Meetings with Sharks

Pete Atkinson went to a tiny South Pacific reef to take pictures of sharks.

Lost in the immensity of the South Pacific between the Cook Islands and Tonga lies a tiny ring of coral enclosing a shallow lagoon. No trees, no islands, no land at all. Just ocean and coral beneath an endless sky - Beveridge Reef.
On the leeward side, the ring is cut by a single wide pass where grey reef sharks laze in the current. The centre of this azure lagoon is 15m deep and studded with small coral heads. Ringing the deeper water, and extending to the back-reef margin inside the reef, lies a turquoise, shallow, sand flat.
Although the tidal range is small, at high water small waves come across the lagoon from the ocean swells breaking on the reef. But at low water, the lagoon lies like a mirror in a frame of coral rock, reddened with calcareous algae.
There are many good reasons to visit Beveridge. The best one is to photograph sharks. Lots of sharks! This was my third visit. I had with me photographer David Nardini - feeding sharks alone at Beveridge can get a little bit too exciting. The closest hospital is 125 miles away in Niue, and it is doubtful anyone would want to be treated there!
In the lee of the reef, the water is staggeringly clear. We could see fish among the coral 25m below - dorado and barracuda. We entered the pass where the swell thundered on either side, motored the two miles across the lagoon and anchored on the shallow sand flat, sheltered from the ocean by the windward reef. To the south we could see a recent wreck, the Nicky Lou - a fishing boat from Seattle.
Nearby was a coral head on a slope between the sand flat and the lagoon depths. I had fed grey reef sharks here before. Although tired from the passage, David and I just had to go for a dive with a small offering. As soon as I rolled into the water two sharks zoomed in. I hit the sand until we had all calmed down a bit. There were three grey sharks, a bit frisky, but very pleased to see us. We hid the fish in a plastic box and took out chunks as required, when they were looking the other way. With crystal clear water it felt like a huge aquarium. Among the coral there were many clownfish and their anemones, clams and red pencil urchins, but it was difficult to concentrate on the smaller reef animals with the big grey distractions all around.
In the morning we tried again. As the sharks niche seemed to be the lagoon depths and they seemed reluctant to come far across the sand flat, we anchored the dinghy 100m away from the slope. In this way we found we were able to get in and out unmolested. There were five sharks now. One gently bit both our flashguns, but it was easy enough to bump it with the camera housing. They passed half a metre in front of the housing many times, showing no fear of us at all. But they behaved impeccably.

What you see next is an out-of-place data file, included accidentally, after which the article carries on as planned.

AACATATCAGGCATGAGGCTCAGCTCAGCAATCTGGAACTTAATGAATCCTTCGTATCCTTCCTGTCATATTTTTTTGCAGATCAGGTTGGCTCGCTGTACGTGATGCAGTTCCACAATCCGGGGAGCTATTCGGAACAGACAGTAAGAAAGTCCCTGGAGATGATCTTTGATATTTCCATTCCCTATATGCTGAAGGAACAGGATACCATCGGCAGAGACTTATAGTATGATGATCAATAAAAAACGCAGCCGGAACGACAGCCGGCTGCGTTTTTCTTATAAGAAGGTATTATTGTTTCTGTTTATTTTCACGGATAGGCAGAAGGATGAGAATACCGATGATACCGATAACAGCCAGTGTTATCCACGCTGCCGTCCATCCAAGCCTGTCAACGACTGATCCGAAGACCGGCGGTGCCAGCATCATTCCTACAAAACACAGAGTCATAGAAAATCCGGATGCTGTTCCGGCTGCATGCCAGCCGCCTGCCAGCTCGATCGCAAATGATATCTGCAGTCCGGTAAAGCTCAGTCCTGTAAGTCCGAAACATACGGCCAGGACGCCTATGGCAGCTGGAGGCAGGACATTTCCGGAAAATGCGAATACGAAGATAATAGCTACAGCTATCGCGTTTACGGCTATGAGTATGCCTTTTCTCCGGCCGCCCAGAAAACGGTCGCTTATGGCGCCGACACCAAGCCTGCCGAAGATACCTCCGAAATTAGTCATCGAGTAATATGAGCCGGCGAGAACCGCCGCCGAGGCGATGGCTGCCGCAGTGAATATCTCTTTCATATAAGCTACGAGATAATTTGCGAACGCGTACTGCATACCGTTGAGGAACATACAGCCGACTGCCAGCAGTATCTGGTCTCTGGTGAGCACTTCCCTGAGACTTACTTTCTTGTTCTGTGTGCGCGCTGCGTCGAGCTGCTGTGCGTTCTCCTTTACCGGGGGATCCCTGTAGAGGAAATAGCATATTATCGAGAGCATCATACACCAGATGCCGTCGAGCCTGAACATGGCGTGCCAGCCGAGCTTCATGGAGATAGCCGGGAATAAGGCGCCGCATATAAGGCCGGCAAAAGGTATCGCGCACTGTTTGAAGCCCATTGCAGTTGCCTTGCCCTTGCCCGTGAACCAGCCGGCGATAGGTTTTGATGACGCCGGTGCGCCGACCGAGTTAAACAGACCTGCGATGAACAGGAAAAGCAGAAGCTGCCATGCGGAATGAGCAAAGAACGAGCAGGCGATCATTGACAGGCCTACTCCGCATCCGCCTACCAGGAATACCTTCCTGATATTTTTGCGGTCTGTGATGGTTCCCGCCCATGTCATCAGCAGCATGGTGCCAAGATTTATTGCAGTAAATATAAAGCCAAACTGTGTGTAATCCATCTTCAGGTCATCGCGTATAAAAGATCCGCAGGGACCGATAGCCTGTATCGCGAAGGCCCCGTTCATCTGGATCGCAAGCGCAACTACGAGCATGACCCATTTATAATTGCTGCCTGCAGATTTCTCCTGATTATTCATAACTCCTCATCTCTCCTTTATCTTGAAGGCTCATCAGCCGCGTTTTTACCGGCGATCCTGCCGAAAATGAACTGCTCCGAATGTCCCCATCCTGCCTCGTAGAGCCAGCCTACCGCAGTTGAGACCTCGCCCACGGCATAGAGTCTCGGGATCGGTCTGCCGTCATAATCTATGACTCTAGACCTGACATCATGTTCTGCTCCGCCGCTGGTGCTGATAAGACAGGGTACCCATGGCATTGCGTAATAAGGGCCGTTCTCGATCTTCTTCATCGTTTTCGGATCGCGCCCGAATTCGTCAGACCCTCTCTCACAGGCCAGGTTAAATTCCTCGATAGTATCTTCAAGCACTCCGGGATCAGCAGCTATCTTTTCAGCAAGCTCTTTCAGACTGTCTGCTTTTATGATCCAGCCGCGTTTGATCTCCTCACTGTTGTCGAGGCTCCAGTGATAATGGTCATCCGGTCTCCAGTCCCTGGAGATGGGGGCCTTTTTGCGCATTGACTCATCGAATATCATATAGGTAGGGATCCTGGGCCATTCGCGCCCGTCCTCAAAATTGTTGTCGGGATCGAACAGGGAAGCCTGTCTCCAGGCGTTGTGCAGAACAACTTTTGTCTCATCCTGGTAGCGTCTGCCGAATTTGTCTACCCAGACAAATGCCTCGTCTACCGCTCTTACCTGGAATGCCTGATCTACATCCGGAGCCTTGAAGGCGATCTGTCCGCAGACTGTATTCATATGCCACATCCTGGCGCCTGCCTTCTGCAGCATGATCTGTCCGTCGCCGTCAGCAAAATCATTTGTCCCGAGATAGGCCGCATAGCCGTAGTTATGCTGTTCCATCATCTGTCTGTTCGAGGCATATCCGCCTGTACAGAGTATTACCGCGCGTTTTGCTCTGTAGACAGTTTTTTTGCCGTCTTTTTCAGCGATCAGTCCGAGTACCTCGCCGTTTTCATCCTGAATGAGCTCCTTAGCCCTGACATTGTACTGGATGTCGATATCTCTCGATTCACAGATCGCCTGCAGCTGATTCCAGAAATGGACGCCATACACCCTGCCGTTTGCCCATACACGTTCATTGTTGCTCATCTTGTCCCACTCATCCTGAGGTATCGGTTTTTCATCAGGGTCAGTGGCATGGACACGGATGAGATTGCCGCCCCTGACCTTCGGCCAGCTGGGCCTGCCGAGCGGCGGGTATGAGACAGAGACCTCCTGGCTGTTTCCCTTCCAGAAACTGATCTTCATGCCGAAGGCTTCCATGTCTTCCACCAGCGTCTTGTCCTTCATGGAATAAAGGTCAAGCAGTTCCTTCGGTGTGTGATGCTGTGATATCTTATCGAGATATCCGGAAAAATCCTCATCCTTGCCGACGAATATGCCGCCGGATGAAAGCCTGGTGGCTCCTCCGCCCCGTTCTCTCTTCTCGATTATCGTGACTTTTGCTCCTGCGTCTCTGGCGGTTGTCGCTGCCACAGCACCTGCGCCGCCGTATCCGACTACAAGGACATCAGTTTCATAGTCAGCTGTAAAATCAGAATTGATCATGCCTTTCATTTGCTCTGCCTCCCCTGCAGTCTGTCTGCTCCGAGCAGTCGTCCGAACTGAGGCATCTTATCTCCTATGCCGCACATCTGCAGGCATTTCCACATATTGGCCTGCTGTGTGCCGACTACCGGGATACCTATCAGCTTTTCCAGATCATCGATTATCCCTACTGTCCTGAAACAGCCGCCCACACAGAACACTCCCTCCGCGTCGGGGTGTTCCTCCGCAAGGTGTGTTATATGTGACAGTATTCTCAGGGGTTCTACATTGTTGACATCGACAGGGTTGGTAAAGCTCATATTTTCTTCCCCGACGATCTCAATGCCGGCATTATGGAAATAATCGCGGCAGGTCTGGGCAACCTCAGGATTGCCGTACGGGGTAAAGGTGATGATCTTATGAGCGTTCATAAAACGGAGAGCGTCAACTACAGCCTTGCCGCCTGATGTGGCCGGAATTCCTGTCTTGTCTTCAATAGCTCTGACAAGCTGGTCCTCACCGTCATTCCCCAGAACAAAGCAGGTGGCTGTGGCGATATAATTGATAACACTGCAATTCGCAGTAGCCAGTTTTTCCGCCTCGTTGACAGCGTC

From the water coming over the reef there was a slight current which helped the sharks to locate food hidden under a rock. Although we were very close, they were able to discern the source of odour clearly and I felt in no danger. Low water was a bit more exciting. With no current and fish smell everywhere their detection of food was more haphazard.
In the afternoon we dived in the shallow water just inside the reef. The back-reef margin is shallow, not more than 3m deep, but the coral is lush, and there is much fire coral. In places clams are packed tightly together. There are many parrotfish, groupers and snappers, and sometimes an octopus or turtle.
The only change I could see in the nine years since my first visit was the behaviour of the blue-bar jacks. Previously they would swim around me not more than an arms length away. This time, having become acquainted with spearguns, they kept their distance. Our first dive outside the lagoon was disappointing. Only as we neared the pass did we see any sharks and lots of snappers. A couple of hours later we dived at the pass. There were many small grey reef sharks. Before attacks unrelated to feeding, grey reef sharks adopt a posturing display, with downward pointing pectorals, arched back, and a very exaggerated contorted swimming motion. I saw more of this behaviour here than ever before. When we moved away, a displaying shark would calm down. If you wanted to calm a posturing shark, feeding it might well be the quickest way. Later in the dive they left us completely alone. Returning to our anchorage on the sand flat, the boat was immediately surrounded by sharks. That sharks associate yachts with food may explain the distinct unpopularity of swimming among the few visitors. Each day it was impossible to look overboard without seeing at least one, sometimes four grey reef sharks milling around.
Inside the lagoon, with sunshine and the clear water, the surface looked utterly beautiful from under water. David fed some sharks at the stern while I took some pictures below. As it was low tide, there was insufficient water breaking over the reef to provide a clear smell corridor. So the sharks were very frisky.
We tried fisheye shots off the side of the boat. David hung his housing over the side on a tripod, triggering the shutter with a piece of string, but the sharks were far more interested in biting his housing than eating fish. I just leaned over the side and held my housing - and tried to remember that arms were more useful than great pictures.

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